Hewlett-Packard is planning to launch its own tablet device. It has been long reported that HP is developing a Web-based operating system. Now come reports of how it may be differentiated from the Google Chrome OS.
On a side note, Ovum is reporting that Google will dominate the tablet market by 2015 with 36% of market share. That's the magic number that Ovum says will need to be reached by one company in order to reach the top spot.
As for HP, it's expected to position its tablets as high-end audio device that can double as an alarm clock, GPS system or a picture frame - an obvious sign that HP sees the tablet as having a place in the living room.
It's expected to be a cloud connected device, featuring tens of gigabytes of storage. And there's the key for HP. Google is banking on connected devices. Microsoft is too. Tap to share will be a big deal in the coming years. The devices will be secondary in value. Storage will be critical. And that's what these big companies recognize.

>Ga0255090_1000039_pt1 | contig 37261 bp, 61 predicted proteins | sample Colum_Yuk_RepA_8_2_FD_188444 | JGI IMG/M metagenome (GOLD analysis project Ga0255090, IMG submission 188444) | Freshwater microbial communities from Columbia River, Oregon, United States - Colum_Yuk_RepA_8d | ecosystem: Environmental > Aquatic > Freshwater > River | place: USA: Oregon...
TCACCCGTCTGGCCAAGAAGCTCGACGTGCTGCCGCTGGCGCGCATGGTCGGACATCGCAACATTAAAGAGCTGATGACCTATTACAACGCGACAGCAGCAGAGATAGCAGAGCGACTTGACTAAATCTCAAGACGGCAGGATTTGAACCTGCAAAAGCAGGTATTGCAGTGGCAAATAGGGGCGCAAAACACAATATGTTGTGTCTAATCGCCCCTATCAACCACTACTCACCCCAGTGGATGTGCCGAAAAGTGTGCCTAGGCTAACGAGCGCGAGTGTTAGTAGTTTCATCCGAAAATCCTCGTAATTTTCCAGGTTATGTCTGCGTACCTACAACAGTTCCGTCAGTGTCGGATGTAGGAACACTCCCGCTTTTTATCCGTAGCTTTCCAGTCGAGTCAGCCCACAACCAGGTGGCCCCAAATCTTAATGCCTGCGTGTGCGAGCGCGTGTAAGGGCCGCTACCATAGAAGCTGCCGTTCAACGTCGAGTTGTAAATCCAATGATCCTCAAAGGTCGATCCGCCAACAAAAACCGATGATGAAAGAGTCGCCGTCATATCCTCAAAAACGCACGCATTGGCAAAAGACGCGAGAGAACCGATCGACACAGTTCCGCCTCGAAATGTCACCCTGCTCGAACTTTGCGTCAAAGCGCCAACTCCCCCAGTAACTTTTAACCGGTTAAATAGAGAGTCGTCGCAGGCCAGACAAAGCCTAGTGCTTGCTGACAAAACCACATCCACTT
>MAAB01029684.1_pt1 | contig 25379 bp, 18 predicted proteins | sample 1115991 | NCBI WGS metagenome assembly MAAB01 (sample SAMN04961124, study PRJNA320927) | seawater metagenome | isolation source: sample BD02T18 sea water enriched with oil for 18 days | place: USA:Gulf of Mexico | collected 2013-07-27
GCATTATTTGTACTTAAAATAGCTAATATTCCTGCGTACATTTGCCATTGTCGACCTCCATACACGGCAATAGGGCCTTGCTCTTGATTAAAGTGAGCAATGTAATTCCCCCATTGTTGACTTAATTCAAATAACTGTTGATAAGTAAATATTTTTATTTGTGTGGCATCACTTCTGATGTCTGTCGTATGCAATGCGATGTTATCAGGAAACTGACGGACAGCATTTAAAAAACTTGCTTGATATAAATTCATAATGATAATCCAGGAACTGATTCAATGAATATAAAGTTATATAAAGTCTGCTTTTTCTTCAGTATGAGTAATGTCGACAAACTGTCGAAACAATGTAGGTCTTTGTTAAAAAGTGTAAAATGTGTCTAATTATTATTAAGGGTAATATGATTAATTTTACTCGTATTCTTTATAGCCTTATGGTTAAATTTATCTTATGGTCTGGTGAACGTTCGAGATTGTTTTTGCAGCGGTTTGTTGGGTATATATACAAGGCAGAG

The Cloud Storage blog refers to a 451 Group report, which states that the cloud computing market is supposed to reach $16.3 billion by 2013. Storage will drive that growth.
Even more interesting, however, the Group reports cloud-based storage will play a starring role in cloud growth, accounting for nearly 40% of the core cloud pie in 2010. "We view storage as the most fertile sector, and predict that cloud storage will experience the strongest growth in the cloud platforms segment," the report says.
So we can see how Google will lead the market for tablets. But is that the gold prize? I don't think so. Google is also looking at providing storage. The latest code revelations about Google Docs are testament to that. It shows Google is developing ways for people to keep music collections, playlists and preview capabilities.
We'll see considerable innovation in storage over the next few years. An information architecture is emerging that will define the user experience for people accessing their music and other media. These storage environments will be networked to tablet devices.
What's evident is the need for universal ways to share data. Our media is scattered across any number of devices. Online storage that is synced to any device will be what customers want.
How we share will be about more than tapping a device. I could go on about the exciting world of Linked Data and how it may be possible some day to share our vast music resources as data sets that can be connected to your community. That's an exciting future to think about but a topic for another day.